Following the annexation of Texas by the United States in 1847, the government of Mexico resumed its actions to destabilize Texas by giving sanctuary to runaways and encouraging free Black emigration as part of an unsuccessful effort to frustrate United States territorial expansion. The majority of the Black intelligentsia continued to oppose "emigrationism" as a viable alternative as did Frederick Douglass, the preeminent Black leader of his time, who believed that a tropical environment was not conducive to fruitful labor, that the Black man had earned the right to full citizenship in the United States and that "his attachment to the place of his birth is stronger than iron" (Quarles, 1968, p. 124). Moreover, the fledgling governments of Central and South America were reluctant to welcome large contingents of Black Americans since this risked interference in their affairs by the covetous behemoth to the north poised to enforce its imperialist doctrine of Manifest Destiny. Mexico's conflict with White Texans over the issue of escaped slaves, and its humiliation at the hands of the United States in the Mexican War (1846 to 1848) that ended in an enormous land grab, could easily be recalled. In spite of this, as early as 1852 respected leaders like physician-abolitionist Martin R. Delany were asking Blacks to seriously consider immigrating to Nicaragua and New Grenada (today Venezuela, Ecuador, Panama, and Colombia), where there were "opportunities for us to rise to the full stature of manhood" (Levine, 2003, p. 208). He elaborated:
Remember this fact, that in these countries, Colored men now fill the highest places in the country; and Colored people have the same chances there, that White people have in the United States. All that is necessary to do, is to go, and the moment your foot touches the soil, you have all the opportunities for elevating yourselves as the highest, according to your industry and merits (Levine, p. 208).
Around mid-century Black Seminoles, originally from Florida but more recently from the Indian Territory of Oklahoma, immigrated to Coahuila, Mexico. The Mexican government cleverly used the Black Seminoles to guard against hostile Comanche Indians and White outlaws. In 1857, Luis N. Fouche, a Black Floridian, was granted tax incentives, exemption from military service, and citizenship for a colony of 100 free Black families he called "Eureka" in the district of Tampico (Schwartz, 1974). That same year, 40 Blacks from New Orleans arrived in Veracruz. There they formed a colony at Tlacotalpan on land reserved by the Mexican government for them. Furthermore, they were welcomed by the local newspaper; it described them as "intelligent, moral, cultured" (p. 41) and never mentioned their racial characteristics. On the other hand, White businessman Aaron C. Burr and his lobbyist Anna E. Carroll failed in their attempt to persuade President Abraham Lincoln to support their scheme to settle freed Blacks in British Honduras in 1862. They felt, as did proponents of the American Colonization Society, that Blacks would be better off if they exited the United States (Coryell, 1997).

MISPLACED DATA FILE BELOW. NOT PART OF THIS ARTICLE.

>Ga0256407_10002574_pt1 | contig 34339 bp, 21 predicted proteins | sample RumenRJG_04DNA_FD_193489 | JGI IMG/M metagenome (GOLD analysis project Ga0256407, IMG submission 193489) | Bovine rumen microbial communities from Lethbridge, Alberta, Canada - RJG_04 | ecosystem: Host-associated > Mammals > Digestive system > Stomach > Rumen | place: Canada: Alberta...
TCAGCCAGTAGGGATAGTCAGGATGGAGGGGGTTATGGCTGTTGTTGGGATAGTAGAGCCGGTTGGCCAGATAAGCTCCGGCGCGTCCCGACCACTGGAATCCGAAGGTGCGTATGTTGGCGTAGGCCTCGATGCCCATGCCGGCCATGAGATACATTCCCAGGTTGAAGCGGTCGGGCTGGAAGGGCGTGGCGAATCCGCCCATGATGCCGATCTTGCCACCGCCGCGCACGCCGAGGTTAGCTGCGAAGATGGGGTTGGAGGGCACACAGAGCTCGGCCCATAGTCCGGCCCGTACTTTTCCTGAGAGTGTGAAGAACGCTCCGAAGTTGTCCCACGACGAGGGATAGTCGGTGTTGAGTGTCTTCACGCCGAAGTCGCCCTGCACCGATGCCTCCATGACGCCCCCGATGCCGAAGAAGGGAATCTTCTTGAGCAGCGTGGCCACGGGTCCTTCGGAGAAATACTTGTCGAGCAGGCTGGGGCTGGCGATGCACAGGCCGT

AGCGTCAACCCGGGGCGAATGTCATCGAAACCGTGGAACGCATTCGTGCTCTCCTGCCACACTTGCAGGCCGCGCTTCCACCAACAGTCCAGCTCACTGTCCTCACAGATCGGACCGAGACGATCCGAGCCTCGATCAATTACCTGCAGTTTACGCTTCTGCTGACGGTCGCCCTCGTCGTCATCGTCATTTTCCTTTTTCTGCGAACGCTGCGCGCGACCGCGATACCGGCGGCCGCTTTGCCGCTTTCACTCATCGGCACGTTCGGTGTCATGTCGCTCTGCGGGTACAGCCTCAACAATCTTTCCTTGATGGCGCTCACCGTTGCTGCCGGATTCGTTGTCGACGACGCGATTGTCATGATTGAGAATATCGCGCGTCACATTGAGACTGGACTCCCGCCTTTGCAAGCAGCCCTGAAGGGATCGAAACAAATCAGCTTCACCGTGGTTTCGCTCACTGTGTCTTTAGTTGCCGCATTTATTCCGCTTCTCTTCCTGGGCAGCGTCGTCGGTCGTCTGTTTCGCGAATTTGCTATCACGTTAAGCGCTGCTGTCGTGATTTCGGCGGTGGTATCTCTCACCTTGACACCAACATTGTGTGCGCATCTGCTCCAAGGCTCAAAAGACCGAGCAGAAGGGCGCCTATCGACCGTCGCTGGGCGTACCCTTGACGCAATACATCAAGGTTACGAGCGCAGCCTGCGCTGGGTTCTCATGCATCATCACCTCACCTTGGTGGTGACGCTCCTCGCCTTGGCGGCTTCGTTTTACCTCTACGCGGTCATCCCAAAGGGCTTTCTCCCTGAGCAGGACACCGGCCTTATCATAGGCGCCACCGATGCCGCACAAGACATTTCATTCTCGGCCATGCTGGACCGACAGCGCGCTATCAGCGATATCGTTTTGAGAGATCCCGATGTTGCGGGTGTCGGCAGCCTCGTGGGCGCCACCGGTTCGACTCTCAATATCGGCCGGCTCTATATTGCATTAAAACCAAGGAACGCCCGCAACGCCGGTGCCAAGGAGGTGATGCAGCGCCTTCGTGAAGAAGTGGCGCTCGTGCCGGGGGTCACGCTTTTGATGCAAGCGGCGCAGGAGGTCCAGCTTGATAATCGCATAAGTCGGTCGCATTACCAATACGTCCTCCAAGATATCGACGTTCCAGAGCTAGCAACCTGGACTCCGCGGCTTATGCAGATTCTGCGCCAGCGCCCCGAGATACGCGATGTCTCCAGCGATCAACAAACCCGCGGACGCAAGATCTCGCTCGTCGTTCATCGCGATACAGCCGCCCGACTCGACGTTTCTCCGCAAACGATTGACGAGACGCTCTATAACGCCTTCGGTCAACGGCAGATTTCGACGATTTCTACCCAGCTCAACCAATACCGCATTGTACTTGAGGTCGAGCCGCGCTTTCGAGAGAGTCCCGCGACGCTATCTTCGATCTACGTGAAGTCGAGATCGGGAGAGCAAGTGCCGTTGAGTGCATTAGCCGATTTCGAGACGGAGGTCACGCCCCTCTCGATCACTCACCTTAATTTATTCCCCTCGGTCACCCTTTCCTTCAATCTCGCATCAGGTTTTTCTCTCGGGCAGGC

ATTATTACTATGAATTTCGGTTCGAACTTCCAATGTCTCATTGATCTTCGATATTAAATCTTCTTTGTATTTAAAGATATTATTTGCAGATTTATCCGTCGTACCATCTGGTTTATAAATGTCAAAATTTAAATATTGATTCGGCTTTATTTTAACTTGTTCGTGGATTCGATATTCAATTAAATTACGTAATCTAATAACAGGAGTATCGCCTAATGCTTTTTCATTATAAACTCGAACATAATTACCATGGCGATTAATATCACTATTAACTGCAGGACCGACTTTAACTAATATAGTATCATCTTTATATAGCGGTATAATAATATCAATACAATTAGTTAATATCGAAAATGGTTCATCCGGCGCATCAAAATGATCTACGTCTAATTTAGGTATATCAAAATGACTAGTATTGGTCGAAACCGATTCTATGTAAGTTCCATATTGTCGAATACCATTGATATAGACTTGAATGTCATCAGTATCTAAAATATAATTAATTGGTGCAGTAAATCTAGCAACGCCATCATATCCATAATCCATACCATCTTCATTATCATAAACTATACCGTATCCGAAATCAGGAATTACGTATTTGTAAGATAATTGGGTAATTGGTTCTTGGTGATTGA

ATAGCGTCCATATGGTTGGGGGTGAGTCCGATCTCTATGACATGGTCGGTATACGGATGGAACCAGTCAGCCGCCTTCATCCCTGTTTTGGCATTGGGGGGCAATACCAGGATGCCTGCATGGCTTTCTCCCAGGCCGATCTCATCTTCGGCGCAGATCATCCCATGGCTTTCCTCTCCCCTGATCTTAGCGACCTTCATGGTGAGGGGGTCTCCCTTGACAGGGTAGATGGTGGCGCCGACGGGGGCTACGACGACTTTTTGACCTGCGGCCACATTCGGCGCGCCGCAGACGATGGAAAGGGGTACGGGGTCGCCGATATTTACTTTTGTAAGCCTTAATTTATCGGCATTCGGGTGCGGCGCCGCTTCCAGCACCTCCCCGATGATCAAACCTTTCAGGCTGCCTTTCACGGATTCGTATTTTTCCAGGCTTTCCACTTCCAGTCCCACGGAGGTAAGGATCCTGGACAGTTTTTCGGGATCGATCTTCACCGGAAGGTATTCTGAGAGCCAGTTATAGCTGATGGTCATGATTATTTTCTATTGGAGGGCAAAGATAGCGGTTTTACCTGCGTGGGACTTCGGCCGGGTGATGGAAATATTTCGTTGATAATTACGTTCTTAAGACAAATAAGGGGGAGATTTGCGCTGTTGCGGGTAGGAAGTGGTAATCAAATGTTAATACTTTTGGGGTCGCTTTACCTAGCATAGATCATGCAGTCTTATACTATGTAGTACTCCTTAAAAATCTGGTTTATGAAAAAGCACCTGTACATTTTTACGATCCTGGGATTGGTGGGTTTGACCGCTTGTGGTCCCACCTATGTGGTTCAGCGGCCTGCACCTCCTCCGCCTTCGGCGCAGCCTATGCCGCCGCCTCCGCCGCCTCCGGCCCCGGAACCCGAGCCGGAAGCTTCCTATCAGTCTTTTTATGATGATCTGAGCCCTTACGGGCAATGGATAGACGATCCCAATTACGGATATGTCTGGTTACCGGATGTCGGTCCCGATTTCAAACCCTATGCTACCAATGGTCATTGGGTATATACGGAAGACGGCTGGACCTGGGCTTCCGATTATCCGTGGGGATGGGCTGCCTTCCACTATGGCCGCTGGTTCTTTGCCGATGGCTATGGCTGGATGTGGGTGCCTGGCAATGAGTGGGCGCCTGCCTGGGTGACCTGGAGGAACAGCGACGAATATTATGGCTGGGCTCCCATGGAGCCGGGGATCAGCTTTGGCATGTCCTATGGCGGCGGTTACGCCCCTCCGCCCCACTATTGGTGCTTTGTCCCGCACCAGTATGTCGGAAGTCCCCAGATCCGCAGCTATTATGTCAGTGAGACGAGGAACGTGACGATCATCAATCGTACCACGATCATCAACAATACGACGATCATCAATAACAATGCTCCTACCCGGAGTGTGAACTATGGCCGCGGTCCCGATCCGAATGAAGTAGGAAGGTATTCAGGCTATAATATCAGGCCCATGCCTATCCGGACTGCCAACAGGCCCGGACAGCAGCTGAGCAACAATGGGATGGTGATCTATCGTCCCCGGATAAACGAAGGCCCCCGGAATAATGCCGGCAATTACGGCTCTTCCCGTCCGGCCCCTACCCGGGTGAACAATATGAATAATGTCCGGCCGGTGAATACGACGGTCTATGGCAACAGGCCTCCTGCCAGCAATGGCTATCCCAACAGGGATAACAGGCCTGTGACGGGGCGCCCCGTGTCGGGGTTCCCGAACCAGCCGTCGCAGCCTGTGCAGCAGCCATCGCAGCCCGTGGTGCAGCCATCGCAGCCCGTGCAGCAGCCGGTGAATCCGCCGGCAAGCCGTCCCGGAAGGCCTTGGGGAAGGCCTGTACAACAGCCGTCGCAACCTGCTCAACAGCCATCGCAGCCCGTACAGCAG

The success stories of runaway slaves and Black expatriates in Mexico were not the only hopeful news filtering back across the Rio Grande. Years and even decades before the United States ratified the 13th Amendment in 1865 to abolish slavery, independent states in Central and South America had abolished slavery without suffering the fratricidal bloodletting of a civil war. The general impression that greater liberty and opportunities were available in the Latin American countries further encouraged Black emigration from the United States in the post-Civil War era as they were emancipated but legally segregated and in peonage in the South. The pro-colonization sentiment briefly waned in the years immediately after the War, and there was renewed optimism that the condition of Blacks would improve. However, the setbacks of the Reconstruction period (reversal of federal land grants, institution of the "Black codes," loss of voting rights, the ascendance of White supremacy, and the terrorist Ku Klux Klan) helped to resuscitate the ambitions of White separatists in the American Colonization Society, and many Blacks were totally disillusioned with the promises of emancipation and liberal reform.